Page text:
The Problem with Dry Air

April 19, 2016

Adults take around 23,000 breaths everyday. Do you know if the quality of the air you’re breathing is decent? As spring gets closer, it’s a perfect time to assess your home’s indoor air quality. We still have a lot of cool days coming up and colder air absorbs less moisture. This dry air is not only uncomfortable, but it can take a toll on your health and your residence.

Low Humidity Increases Your Chances of Getting Sick

That you catch a cold because of the colder weather outside is an old wives’ tale… but there is a little truth to it. As we noted, cold air is drier and dry air can result in some health challenges. The mucous membranes in your nose and sinuses dry out when humidity is low, so they’re not doing their function of filtering out germs. This increases the chances of your family getting an illness.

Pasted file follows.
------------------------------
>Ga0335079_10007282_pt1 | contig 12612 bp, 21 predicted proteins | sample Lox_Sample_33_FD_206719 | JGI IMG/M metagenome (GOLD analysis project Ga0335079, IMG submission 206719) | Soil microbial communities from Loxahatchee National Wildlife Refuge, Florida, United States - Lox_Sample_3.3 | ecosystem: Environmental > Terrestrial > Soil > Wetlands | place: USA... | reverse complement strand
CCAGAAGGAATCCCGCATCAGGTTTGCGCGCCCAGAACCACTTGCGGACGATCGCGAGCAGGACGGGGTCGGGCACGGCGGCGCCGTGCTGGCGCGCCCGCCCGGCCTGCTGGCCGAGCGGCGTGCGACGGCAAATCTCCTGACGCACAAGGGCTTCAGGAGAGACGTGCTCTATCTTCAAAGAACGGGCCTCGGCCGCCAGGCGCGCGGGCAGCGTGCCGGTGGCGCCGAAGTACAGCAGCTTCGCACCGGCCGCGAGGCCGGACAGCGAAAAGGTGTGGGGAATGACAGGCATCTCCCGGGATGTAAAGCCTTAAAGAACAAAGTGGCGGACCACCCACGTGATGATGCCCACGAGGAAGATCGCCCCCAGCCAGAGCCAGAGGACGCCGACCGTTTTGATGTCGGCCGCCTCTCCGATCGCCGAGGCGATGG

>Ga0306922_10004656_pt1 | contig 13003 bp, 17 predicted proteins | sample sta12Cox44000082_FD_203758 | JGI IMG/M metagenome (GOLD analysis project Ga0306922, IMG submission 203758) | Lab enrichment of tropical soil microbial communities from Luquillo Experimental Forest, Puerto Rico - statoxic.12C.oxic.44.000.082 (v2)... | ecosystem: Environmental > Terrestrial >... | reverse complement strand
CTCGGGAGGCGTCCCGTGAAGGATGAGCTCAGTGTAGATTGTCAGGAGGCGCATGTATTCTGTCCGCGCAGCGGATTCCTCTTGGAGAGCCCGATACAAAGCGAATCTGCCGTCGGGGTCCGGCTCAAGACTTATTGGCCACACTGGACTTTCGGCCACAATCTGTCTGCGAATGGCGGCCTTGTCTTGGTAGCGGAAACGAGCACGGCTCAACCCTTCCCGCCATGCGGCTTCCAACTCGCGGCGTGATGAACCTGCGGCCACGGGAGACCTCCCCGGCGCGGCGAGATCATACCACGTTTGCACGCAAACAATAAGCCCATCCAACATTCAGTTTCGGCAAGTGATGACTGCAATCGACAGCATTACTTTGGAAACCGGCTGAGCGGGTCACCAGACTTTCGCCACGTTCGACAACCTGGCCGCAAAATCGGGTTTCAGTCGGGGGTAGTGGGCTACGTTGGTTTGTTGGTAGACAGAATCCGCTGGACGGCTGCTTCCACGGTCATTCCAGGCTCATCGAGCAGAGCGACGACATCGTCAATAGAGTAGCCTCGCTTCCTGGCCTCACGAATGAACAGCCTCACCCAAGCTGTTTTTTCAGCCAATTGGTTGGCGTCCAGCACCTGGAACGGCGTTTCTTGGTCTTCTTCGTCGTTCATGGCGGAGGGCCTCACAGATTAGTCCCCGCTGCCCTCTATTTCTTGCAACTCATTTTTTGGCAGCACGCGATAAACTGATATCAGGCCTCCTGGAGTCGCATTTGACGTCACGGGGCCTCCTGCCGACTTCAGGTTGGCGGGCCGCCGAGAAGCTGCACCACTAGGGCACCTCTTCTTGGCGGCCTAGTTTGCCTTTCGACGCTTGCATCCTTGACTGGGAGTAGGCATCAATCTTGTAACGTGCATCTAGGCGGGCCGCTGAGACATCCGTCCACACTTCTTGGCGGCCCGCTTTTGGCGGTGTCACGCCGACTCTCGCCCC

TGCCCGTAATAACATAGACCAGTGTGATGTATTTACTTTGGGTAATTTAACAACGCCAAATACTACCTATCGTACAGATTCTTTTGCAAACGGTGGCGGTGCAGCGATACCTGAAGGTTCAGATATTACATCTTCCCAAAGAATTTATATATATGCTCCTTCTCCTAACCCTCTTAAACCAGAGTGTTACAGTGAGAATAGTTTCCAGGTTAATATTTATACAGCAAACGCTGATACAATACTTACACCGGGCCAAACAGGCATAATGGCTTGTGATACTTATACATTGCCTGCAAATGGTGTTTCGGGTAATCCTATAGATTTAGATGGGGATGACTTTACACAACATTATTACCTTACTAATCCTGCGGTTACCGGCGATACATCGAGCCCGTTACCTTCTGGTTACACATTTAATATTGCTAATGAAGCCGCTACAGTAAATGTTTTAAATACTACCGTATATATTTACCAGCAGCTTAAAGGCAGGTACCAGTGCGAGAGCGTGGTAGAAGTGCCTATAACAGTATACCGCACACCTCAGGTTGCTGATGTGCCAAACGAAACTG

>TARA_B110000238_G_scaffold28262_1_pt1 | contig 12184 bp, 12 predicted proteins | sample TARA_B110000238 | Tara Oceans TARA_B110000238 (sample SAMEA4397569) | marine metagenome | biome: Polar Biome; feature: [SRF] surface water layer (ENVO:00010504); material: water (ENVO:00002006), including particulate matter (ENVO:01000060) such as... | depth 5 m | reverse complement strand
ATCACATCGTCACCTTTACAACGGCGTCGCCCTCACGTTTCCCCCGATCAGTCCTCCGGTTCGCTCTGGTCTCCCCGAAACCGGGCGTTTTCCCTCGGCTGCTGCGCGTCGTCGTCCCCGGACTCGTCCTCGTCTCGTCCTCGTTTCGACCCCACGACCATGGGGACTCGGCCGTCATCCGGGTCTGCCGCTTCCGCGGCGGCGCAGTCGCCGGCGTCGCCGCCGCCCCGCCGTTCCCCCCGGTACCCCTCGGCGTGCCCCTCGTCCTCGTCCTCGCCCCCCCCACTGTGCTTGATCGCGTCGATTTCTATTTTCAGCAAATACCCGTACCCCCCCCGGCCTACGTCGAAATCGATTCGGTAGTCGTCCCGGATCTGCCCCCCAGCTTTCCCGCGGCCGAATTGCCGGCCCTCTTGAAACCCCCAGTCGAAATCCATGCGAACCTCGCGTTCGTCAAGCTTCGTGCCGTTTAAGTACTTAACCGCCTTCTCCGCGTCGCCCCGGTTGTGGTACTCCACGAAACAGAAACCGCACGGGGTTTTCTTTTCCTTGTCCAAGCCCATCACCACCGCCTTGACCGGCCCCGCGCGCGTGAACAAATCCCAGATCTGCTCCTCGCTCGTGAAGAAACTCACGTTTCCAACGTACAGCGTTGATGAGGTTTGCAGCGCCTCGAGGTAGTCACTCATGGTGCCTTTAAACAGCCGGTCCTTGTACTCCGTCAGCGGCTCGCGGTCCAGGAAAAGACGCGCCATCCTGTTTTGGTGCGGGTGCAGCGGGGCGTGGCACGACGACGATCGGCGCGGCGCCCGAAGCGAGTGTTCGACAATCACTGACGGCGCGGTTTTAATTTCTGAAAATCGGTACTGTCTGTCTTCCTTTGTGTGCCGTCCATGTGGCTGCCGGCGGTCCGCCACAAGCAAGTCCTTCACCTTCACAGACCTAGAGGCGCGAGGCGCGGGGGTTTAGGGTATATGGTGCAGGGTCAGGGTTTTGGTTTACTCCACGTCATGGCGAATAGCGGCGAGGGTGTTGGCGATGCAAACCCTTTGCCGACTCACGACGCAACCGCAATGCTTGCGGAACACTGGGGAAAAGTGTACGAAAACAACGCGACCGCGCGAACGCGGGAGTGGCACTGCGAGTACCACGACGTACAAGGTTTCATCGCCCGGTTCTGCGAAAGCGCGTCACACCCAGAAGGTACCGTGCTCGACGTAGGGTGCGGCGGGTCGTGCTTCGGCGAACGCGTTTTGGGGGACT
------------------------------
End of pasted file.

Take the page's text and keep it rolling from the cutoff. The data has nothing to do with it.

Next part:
Dry Air Damages Your Skin

In the Circleville winter, you could find your skin feels dry and itchy. Lack of humidity is the issue. Lotion can help you treat the symptoms, but an investment in a whole-home humidifier could provide a remedy the actual culprit.

Damages to Your Home

The lower amounts of moisture in your home’s air can also affect the wood throughout your home—baseboards, floors, furniture—because the air takes moisture from these items. You could even notice cracks in the walls and floors.

Watching for Dry Air

Even though itchy skin and a perpetual cold are indications that your indoor air may be dry, there are a few other symptoms to watch for as well:

  • A notable increase in static electricity
  • Cracks in the flooring
  • Gaps in the molding and trim
  • Peeling wallpaper

Each of these issues indicate that it’s likely time to take a look at your indoor air quality. We can lend a hand! Contact our indoor air professionals at Stephen Hurst Pack Heating and Cooling, Inc.